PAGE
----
Some newly published fiction: In addition to my novel prequel on Wattpad or Inkitt, short story “Fleeting Delights” has been published by Sheepshead Review. You can also find what is perhaps my most controversial story to date, “All About Asses,” online from Every Day Fiction. Don’t judge too harshly until you consider the ending that all humans share…
Every writer who’s submitted anything has had so sit through a stern lecture about Voice. “The Voice isn’t quite right.” “Publishers are super-attuned to voice.” Or, my personal favorite: “Your narrative has no voice.”
No voice? None? With thousands of words filling hundreds of pages it would have to at least sound like me. When I speak, people hear my voice, so surely it’s the same when I write.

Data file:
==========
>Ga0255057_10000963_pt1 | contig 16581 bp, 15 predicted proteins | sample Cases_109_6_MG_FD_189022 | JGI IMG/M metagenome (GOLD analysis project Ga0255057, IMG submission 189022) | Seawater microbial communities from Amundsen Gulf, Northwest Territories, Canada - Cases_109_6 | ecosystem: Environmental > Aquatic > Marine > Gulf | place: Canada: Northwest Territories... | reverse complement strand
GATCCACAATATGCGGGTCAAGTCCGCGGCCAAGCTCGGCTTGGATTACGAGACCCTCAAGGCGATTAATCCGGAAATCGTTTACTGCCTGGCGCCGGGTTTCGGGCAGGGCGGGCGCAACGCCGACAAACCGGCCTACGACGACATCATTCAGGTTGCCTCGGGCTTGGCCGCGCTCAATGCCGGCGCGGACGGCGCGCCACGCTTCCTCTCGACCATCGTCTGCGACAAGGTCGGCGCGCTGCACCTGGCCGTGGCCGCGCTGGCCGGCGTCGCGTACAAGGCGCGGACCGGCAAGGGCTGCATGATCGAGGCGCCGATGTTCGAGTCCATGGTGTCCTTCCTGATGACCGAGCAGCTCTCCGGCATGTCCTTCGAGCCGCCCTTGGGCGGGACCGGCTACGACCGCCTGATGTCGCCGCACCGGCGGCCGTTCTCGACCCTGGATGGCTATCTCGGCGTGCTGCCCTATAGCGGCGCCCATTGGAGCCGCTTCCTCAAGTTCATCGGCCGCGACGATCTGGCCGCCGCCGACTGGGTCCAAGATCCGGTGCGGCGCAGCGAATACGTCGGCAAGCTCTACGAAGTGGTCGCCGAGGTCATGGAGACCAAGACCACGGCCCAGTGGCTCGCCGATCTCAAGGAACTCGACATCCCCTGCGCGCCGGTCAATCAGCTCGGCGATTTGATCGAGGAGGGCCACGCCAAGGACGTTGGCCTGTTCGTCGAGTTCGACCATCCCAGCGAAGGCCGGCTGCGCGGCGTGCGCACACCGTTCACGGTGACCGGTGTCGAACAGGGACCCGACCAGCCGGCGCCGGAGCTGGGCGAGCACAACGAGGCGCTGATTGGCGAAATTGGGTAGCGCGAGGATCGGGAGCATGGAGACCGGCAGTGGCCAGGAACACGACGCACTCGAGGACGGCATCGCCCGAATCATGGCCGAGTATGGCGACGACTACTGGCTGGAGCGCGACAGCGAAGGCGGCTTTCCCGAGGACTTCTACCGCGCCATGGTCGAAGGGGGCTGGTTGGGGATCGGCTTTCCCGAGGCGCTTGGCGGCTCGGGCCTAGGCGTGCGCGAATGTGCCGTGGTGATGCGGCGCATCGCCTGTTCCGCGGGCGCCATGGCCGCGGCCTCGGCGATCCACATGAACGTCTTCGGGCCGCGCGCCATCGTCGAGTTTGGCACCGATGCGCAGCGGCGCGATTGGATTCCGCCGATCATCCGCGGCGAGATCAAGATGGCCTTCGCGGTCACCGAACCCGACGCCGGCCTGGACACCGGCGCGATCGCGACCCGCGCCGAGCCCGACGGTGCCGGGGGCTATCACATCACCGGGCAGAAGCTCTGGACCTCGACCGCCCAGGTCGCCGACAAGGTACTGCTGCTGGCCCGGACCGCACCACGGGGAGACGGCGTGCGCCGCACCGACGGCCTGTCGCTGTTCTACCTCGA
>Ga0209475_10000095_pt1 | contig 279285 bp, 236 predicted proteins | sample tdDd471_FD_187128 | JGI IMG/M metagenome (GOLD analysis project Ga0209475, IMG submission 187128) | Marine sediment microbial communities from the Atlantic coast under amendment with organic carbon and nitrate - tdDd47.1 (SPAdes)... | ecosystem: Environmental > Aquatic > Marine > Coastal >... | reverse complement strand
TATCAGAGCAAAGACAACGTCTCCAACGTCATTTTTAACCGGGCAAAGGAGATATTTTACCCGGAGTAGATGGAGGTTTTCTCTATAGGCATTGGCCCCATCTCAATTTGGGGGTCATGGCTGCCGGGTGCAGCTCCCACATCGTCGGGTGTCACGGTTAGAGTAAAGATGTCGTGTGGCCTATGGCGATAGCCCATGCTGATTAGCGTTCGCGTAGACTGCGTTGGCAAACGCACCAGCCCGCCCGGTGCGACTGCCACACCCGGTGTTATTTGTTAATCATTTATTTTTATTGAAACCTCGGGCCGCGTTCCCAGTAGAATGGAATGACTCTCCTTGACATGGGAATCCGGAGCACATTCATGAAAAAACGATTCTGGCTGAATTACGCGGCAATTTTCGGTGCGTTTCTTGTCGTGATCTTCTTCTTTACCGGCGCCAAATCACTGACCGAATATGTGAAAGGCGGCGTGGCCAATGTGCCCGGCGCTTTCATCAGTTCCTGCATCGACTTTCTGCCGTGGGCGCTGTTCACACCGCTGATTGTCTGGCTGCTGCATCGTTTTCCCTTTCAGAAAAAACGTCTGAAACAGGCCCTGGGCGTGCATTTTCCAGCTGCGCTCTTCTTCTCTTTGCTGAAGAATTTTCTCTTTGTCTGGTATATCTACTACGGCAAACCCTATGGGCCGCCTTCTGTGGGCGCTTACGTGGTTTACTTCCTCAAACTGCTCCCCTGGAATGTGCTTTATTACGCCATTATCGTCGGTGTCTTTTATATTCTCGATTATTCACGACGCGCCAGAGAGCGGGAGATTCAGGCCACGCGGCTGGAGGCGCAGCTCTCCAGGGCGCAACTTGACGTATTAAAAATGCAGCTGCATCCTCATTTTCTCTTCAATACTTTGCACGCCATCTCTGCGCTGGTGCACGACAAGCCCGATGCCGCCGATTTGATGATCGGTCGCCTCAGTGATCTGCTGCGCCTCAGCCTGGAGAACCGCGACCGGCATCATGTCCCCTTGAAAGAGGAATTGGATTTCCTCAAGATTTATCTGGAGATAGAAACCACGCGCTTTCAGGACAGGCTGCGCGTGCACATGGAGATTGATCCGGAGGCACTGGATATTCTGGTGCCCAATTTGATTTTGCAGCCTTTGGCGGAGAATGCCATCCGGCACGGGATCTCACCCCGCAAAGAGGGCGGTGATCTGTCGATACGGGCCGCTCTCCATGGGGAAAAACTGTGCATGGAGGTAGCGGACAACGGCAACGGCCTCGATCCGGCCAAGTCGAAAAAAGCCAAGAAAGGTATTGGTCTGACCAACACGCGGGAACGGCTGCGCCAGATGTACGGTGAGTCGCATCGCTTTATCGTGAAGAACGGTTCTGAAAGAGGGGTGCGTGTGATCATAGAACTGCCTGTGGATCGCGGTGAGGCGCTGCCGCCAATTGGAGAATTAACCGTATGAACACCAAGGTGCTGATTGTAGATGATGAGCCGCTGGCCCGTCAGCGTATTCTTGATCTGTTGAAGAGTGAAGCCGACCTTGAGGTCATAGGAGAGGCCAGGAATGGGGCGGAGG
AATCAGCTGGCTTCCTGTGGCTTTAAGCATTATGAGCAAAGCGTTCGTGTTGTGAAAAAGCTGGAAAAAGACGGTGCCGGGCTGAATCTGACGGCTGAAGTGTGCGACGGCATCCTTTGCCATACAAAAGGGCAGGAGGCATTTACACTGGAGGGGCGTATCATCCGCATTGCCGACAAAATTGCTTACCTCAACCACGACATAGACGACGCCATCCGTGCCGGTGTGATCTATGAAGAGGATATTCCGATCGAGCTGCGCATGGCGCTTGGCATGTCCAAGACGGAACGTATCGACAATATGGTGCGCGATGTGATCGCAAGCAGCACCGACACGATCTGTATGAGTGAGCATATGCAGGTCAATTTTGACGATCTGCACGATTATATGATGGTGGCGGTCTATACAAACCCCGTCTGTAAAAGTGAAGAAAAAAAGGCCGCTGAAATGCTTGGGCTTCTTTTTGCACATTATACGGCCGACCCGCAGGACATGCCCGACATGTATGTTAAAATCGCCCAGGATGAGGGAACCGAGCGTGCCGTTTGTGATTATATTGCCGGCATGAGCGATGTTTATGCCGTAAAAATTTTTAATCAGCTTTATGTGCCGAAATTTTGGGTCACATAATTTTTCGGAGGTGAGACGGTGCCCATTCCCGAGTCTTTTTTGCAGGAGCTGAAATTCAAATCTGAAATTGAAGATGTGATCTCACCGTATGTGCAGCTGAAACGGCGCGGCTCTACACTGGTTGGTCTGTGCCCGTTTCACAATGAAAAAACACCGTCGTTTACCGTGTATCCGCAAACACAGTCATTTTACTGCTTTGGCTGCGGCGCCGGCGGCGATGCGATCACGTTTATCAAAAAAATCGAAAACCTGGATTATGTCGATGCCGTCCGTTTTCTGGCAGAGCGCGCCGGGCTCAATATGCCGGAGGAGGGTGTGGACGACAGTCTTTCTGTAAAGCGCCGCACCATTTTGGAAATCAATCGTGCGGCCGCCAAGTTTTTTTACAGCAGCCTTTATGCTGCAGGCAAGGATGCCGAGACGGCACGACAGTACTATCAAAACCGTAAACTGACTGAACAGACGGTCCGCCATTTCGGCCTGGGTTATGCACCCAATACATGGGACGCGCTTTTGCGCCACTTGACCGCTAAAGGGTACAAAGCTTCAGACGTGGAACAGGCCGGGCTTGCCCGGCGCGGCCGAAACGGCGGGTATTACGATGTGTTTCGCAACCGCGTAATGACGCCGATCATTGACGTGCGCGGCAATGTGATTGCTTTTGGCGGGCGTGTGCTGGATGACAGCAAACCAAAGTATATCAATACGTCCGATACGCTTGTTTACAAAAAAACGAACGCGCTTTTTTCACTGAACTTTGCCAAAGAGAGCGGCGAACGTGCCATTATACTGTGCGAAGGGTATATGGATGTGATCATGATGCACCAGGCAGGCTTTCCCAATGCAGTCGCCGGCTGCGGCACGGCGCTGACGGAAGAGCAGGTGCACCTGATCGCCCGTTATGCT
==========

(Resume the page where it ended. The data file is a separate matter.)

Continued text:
Agents may have been sparing my feelings when they gave me these actual points of feedback. They couldn’t have meant the narrative was silent, so maybe they just didn’t like the writing. I think there’s more, though. I think part of it might be that they want something in #ownvoices. Continue reading
It wasn’t long ago that academic medievalist and author, Adam D. Jones, shut down an argument by tweeting that women played much more prominent roles in medieval society than most of us realize. Despite that contribution to history, though, our fiction would have us believe that they spent their time languishing in locked-up towers, waiting for princes or knights to finally get off their horses for the rescue. Only recently have authors begun cladding medieval heroines in armour and chain, and some of those authors are copping more than a bit of flak for it in the often-hostile Twittiverse.